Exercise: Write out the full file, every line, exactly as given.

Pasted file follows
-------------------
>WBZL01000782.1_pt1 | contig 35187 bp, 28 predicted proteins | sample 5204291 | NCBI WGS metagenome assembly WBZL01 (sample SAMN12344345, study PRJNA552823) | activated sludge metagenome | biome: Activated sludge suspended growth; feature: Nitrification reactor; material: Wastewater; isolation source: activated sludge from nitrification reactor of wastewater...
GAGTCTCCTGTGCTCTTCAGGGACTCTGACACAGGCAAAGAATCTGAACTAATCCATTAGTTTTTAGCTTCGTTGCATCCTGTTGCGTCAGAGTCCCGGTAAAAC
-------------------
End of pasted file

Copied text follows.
>WBZL01000782.1_pt1 | contig 35187 bp, 28 predicted proteins | sample 5204291 | NCBI WGS metagenome assembly WBZL01 (sample SAMN12344345, study PRJNA552823) | activated sludge metagenome | biome: Activated sludge suspended growth; feature: Nitrification reactor; material: Wastewater; isolation source: activated sludge from nitrification reactor of wastewater...
GAGTCTCCTGTGCTCTTCAGGGACTCTGACACAGGCAAAGAATCTGAACTAATCCATTAGTTTTTAGCTTCGTTGCATCCTGTTGCGTCAGAGTCCCGGTAAAAC